NO.079 Theory and Applications of Geometric Optimization
May 30 - June 2, 2016 (Check-in: May 29, 2016 )
- Siu-Wing Cheng
- The Hong Kong University of Science and Technology, Hong Kong
- Yoshio Okamoto
- The University of Electro-Communications, Japan
- Otfried Cheong
- KAIST, Korea
Description of the meeting
There are many algorithmic, geometric, combinatorial, and implementation challenges that arise in geometric optimization.??? Such challenges have prompted relevant research and progress in algorithm design and analysis. Geometric optimization has wide applications in and connections to various areas, including computer graphics, computer=aided design and manufacturing, robotics, computer vision, spatial databases, geographical information systems, machine learning, and scientific computing. A lot of the theoretical results in geometric optimization fall within the area of computational geometry, which is a vibrant and mature field of research, with a flagship annual international conference and several dedicated international journals. Some of the results also appear in theoretical computer science conferences and journals. This meeting will focus on current interests and future trends in geometric optimization.
For example, data analysis is a popular research topic. The support vector machine paradigm has successfully linked many data analytics problems to rigorously defined convex optimization problems, which have a strong geometric flavor. Indeed, finding a sparse approximate solution to such a convex optimization problem is closely related to the concept of core=sets in computational geometry. It has also been discovered that core=sets are strongly related to the well=known Frank=Wolfe greedy optimization method. The problem of analyzing massive data size has also prompted researchers to study the computation of a good approximation by examining only a small subset of the input. This is a particularly popular research theme in the data streaming environment. For example, it is extremely useful to obtain a faithful, concise, and dynamic summary of a data stream that is provably good under some well=defined criterion.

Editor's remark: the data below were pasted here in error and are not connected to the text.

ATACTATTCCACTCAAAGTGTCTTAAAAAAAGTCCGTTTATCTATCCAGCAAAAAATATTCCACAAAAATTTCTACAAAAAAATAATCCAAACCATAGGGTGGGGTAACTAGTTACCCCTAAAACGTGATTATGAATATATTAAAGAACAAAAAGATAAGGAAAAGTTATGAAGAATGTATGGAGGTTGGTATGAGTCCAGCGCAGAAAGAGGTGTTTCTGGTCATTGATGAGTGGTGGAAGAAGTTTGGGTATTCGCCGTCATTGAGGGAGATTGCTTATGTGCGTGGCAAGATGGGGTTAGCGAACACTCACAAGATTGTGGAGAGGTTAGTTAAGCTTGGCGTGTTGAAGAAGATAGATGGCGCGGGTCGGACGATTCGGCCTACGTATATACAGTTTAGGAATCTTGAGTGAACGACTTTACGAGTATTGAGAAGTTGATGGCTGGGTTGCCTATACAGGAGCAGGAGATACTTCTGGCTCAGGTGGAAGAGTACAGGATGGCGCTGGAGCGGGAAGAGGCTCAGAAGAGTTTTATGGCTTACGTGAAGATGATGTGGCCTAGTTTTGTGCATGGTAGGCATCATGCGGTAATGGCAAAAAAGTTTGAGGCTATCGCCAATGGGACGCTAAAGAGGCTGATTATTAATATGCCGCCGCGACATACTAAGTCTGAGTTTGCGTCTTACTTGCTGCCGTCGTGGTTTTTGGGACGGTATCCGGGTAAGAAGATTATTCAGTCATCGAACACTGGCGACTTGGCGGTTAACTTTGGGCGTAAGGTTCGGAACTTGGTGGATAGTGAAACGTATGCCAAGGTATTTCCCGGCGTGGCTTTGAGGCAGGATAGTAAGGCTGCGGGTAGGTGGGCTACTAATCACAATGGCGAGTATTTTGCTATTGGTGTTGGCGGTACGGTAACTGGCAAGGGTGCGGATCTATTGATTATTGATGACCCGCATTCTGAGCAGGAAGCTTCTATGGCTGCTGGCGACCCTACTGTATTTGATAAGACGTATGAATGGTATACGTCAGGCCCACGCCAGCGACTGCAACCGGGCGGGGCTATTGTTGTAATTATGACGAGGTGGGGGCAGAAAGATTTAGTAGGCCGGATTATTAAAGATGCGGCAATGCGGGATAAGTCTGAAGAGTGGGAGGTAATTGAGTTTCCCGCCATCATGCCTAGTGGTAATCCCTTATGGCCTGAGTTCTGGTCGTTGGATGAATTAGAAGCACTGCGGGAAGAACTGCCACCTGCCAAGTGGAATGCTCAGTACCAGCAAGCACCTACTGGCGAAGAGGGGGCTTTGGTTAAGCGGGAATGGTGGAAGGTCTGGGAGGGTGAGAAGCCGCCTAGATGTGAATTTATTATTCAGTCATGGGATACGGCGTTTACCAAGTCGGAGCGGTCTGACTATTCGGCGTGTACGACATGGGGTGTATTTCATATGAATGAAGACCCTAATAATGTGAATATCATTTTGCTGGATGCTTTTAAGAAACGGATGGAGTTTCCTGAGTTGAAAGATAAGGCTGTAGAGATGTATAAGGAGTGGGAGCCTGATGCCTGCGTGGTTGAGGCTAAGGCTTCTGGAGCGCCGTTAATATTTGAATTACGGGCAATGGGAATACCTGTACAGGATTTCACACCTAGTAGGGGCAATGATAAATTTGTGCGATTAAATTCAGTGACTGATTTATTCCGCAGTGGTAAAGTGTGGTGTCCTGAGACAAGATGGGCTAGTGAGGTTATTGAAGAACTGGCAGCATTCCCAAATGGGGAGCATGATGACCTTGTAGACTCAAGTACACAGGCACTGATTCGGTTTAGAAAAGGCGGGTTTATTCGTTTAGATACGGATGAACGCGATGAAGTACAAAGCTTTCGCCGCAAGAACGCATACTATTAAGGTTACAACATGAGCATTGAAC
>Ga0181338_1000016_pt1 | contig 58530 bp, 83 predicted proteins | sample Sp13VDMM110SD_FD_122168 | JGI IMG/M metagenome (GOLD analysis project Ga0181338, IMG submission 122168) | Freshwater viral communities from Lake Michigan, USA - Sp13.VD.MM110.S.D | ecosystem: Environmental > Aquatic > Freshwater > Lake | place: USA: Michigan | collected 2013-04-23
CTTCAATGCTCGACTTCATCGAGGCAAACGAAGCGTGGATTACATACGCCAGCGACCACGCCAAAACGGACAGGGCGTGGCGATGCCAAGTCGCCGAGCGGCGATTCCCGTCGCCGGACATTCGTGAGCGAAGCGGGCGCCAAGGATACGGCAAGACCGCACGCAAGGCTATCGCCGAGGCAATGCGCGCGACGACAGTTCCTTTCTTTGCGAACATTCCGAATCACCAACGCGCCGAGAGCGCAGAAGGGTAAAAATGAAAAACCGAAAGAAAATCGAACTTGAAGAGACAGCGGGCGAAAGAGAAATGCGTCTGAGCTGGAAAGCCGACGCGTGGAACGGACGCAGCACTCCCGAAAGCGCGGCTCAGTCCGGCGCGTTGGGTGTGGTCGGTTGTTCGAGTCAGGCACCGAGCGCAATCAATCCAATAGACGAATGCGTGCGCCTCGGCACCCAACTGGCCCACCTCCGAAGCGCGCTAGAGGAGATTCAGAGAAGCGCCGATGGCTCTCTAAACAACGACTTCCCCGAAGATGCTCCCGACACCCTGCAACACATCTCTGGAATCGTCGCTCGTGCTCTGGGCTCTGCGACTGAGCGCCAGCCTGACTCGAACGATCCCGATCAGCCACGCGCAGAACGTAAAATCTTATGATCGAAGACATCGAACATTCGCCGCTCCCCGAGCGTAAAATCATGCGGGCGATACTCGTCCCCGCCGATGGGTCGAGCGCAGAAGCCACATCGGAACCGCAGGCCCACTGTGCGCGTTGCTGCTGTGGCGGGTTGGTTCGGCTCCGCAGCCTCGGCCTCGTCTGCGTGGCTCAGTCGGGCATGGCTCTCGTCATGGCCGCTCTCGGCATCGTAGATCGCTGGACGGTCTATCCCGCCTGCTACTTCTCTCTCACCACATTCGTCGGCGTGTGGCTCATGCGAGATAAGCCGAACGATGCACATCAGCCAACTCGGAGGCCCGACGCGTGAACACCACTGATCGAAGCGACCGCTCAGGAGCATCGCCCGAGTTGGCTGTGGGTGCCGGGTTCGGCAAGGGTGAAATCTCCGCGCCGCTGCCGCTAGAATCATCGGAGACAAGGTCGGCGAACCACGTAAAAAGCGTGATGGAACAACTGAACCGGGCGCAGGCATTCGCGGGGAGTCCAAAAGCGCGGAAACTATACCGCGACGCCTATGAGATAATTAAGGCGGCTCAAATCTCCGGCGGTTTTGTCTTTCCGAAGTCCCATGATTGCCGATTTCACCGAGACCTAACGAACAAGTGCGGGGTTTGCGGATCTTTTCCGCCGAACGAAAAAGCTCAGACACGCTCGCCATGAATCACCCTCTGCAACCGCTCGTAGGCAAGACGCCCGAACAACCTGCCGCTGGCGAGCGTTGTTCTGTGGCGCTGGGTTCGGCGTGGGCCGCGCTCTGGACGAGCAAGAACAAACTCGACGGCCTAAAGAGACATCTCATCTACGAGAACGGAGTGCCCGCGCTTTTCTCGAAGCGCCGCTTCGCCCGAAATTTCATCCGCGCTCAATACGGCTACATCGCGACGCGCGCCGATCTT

There has also been recent algorithmic progress on the shape matching problem under rigid and affine transformations. The problem calls for placing two shapes using the allowed transformations in order to maximize some similarity measure (for instance overlap or symmetric difference). Recently, fast approximation algorithms have been obtained for matching polygonal shapes under rigid motions, matching convex sets in arbitrary dimensions under scaling and translations, and finding the ?????largest common point set under rigid motions in 2D. Good progress has also been obtained on computing the Frechet distance of two polygonal curves. Still, there is a lot to be done for the shape matching problem; for example, matching polyhedral shapes in 3D under rigid motions, finding the largest common point set under rigid motions in 3D, etc. There are also many GPS trajectory problems that are closely related to shape matching.
Finding a shortest path is a classical geometric optimization problem that finds applications in computer graphics, motion planning, geographical information systems, and seismic simulations. The traditional objective is to minimize the Euclidean path length, but there has also been research work on modeling the varying difficulties in traversing different regions. Recently, there has been progress in the weighted region model, in combining path length with height constraints, and in handling situations in which the speed of travel is direction=sensitive. Still, there are many open problems; for instance whether there is an FPTAS for the weighted region problem in 3D; or whether one can handle more general cost functions for navigating a terrain. Closely related is the evacuation problem, which finds applications in planning evacuation routes for crowds of people when an emergency arises. There has been progress on the problem when the underlying network is a path. More research is needed to handle more general graph topologies.
There are many other important geometric optimization problems, in addition to the ones mentioned above. To advance the state of the art, an extensive collaboration among researchers is highly desirable. This meeting serves to trigger such collaboration on advanced research in this area.